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Old 09-23-2018, 04:37 AM   #21
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Different brands of parchment paper are rated at different maximum temperatures. I don't know if they are really different or if it's just a labeling thing. I use a brand rated at 450 F for dutch oven bread (it make it easier to add the dough and remove the loaf). The paper turns a light brown at 450, but doesn't appear to be close to igniting.
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Old 09-23-2018, 06:23 AM   #22
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I cook pizza outdoors in a wood fired kettlepizza or on the BGE. Temps can get to 900F. Parchment paper would never work. My peel is aluminum and I use a very light dusting of coarse corn meal.
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Old 09-23-2018, 01:10 PM   #23
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Quote:
Originally Posted by Traveler View Post
i'll try cornmeal again. I tried it once but it didn't work well. Perhaps if my pizza stone was MUCH larger, I could get more aggressive when I jerk the peel back.
Perhaps part of the problem is that I seriously load up the pizza dough with so many ingredients that by the time I'm done, the dough has had time to stick to the peel ?
I haven't made pizza on a stone in a while, the low carb recipe I'm working with now does employ parchment paper, but using a perforated round metal pizza pan. The crust is par-baked, then the parchment is removed, then the pizza topped and back in the oven.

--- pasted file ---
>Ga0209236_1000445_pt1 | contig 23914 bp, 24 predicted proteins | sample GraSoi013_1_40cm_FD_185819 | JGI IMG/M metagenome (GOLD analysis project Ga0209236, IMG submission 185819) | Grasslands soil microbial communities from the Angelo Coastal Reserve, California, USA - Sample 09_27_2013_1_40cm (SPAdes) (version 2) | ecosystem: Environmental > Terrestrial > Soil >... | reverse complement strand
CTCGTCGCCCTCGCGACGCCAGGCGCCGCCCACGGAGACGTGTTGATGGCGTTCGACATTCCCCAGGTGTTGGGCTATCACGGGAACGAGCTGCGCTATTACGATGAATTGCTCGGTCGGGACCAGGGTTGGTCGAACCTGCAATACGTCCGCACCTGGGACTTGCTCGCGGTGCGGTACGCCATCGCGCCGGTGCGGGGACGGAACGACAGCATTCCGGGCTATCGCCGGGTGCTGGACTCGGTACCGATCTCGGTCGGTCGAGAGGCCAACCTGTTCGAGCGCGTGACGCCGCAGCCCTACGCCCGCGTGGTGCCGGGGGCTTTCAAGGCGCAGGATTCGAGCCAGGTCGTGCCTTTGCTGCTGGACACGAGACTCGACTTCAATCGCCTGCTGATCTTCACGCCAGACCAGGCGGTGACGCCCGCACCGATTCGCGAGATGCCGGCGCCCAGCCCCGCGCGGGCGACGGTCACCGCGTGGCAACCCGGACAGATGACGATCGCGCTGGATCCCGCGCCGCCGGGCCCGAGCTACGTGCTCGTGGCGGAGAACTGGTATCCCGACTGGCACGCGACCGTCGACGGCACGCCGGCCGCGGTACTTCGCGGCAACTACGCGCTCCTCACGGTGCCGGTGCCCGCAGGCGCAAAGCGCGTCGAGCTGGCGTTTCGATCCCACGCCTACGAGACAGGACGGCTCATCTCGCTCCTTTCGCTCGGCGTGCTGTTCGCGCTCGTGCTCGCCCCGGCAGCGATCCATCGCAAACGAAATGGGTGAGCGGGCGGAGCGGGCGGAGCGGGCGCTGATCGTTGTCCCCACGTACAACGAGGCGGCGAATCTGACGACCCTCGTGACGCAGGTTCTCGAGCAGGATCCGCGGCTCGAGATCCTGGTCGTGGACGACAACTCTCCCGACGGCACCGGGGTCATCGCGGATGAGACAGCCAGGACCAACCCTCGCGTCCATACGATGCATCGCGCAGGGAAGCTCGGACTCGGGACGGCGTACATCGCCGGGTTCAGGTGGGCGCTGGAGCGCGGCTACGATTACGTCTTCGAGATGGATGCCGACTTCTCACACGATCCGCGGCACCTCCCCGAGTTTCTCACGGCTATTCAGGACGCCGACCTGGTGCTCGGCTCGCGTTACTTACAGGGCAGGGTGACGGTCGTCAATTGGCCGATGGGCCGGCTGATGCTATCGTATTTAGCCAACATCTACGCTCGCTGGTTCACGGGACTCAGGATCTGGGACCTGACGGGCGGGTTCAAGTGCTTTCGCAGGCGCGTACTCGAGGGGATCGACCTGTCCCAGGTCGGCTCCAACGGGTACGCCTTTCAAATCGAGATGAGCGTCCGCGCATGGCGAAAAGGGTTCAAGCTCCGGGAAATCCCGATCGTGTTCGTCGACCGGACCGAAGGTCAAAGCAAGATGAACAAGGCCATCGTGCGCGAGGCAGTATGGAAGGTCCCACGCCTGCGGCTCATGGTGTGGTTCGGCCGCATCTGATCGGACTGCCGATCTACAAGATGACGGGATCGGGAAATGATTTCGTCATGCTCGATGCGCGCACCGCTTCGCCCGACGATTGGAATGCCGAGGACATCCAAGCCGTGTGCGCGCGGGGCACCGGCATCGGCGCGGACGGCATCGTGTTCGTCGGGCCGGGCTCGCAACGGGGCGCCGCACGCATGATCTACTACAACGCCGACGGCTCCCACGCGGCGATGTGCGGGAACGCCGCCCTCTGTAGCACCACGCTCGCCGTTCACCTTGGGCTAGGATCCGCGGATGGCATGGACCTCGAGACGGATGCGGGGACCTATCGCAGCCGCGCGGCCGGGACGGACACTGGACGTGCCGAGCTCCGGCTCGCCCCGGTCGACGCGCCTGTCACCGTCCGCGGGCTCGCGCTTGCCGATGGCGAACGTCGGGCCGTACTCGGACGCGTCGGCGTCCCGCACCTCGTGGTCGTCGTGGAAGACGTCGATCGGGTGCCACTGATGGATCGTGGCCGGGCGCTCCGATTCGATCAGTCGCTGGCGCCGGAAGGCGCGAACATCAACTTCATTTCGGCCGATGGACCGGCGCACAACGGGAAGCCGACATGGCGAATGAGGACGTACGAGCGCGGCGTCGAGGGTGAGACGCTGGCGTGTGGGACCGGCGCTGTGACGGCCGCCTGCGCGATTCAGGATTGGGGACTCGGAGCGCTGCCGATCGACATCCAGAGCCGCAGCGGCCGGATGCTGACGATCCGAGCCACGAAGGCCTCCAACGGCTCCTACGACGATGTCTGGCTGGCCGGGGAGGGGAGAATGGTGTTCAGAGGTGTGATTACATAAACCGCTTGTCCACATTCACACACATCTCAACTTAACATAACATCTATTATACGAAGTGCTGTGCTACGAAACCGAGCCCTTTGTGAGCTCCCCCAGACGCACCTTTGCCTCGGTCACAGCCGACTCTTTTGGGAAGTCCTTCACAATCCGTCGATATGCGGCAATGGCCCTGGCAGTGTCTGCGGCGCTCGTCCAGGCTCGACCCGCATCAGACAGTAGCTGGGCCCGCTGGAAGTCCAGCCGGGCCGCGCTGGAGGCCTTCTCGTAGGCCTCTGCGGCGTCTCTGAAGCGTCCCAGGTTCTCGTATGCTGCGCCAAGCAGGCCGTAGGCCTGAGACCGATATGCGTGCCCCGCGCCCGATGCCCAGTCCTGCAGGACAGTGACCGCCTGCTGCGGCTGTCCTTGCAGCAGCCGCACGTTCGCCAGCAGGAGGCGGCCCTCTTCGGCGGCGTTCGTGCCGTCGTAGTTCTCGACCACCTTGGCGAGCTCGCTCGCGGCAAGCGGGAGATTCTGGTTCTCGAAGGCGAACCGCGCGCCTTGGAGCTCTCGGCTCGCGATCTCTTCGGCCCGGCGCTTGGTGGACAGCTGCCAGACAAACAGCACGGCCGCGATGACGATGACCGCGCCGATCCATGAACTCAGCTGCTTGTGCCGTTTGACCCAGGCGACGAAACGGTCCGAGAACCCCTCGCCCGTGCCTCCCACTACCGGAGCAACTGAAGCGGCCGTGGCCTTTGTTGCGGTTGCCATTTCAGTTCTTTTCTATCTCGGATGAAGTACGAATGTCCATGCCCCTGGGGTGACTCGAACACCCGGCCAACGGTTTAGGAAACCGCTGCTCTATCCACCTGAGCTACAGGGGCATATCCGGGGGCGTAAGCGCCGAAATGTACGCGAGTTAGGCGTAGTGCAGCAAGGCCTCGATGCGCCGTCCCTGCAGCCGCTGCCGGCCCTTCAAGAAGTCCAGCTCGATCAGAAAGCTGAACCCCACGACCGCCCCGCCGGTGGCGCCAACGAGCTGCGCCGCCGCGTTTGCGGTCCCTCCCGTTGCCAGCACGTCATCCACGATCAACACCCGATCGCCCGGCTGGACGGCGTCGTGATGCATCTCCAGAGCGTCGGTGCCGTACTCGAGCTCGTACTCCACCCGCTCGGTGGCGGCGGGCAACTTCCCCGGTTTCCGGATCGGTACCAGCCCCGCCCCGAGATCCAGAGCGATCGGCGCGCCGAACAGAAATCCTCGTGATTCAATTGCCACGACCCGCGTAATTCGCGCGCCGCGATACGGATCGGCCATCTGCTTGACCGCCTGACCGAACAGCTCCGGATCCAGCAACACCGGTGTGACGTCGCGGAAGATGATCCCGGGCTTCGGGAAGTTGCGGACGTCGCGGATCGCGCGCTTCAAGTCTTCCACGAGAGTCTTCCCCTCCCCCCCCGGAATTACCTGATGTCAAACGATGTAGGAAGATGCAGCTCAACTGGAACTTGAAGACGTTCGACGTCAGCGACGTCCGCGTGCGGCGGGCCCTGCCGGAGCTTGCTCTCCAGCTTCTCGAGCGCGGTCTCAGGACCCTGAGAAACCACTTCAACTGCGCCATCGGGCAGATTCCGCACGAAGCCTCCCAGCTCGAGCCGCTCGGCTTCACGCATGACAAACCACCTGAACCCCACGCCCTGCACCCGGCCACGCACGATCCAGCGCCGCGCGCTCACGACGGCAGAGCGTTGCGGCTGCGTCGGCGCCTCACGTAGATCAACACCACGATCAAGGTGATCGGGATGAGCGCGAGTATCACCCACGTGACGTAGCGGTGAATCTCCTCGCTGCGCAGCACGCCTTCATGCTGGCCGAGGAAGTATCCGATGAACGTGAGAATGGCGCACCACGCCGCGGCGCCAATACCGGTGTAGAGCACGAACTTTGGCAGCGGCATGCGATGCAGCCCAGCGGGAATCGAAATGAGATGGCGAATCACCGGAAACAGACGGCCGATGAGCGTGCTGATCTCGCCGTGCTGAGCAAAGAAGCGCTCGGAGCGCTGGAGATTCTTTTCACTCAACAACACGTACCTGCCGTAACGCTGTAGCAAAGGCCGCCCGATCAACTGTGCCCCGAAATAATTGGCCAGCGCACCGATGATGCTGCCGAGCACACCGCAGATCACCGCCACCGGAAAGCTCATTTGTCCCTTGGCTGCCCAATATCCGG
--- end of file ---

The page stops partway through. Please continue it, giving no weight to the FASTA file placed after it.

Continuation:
Parchment does solve a lot of "release" problems.

When I was cooking normal pizza (meaning regular pizza dough instead of the low carb version I'm doing these days) on a stone I had the same problem as you. Being a metal worker by trade, and specializing in non-ferrous metals, the obvious go to for me was to make my own pizza peel...and of course I chose stainless because I have the stuff. The exact same thing happened to me and it was in fact what you described. By the time I got all my toppings on, it was a disaster getting it transferred to the hot stone. I think its partly the time it takes to top the pizza (for me this is a factor because I am one of those people who MUST get the toppings evenly distributed...I could never work in a pizza shop where they just throw the toppings on randomly), combined with how heavy the pizza becomes once topped...and I tend to use a lot of toppings.


What I started doing was forming my crust on the peel over top of cornmeal (I dont keep semolina, but its a coarse flour that works similarly), then spread just the sauce on it. At that point, I removed the hot stone from the oven and slid the sauce topped dough on to it. It starts cooking right away of course so I was sure to have my toppings all ready and organized in order to get them (perfectly of course) on the pizza fast. then back in the oven.
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Old 09-23-2018, 01:49 PM   #24
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When I used to use parchment paper in the kitchen oven I would yank it out from under the pizza about 2 minutes into the cook before it got burnt and brittle.
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Old 09-23-2018, 02:02 PM   #25
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When I built my outdoor wood fired oven several yrs ago I also made my own tools. For my metal peel I used a length of 3/4" copper tubing and rivetted a round cut sheet aluminum. Works wonderfully.

edit: I found the photo
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Old 09-23-2018, 10:39 PM   #26
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Originally Posted by GotGarlic View Post
Don't burn it. No problem.
That's the trick.

Many pizza places (and the occasional home cook) don't scrub the residual cornmeal out of their ovens often enough.
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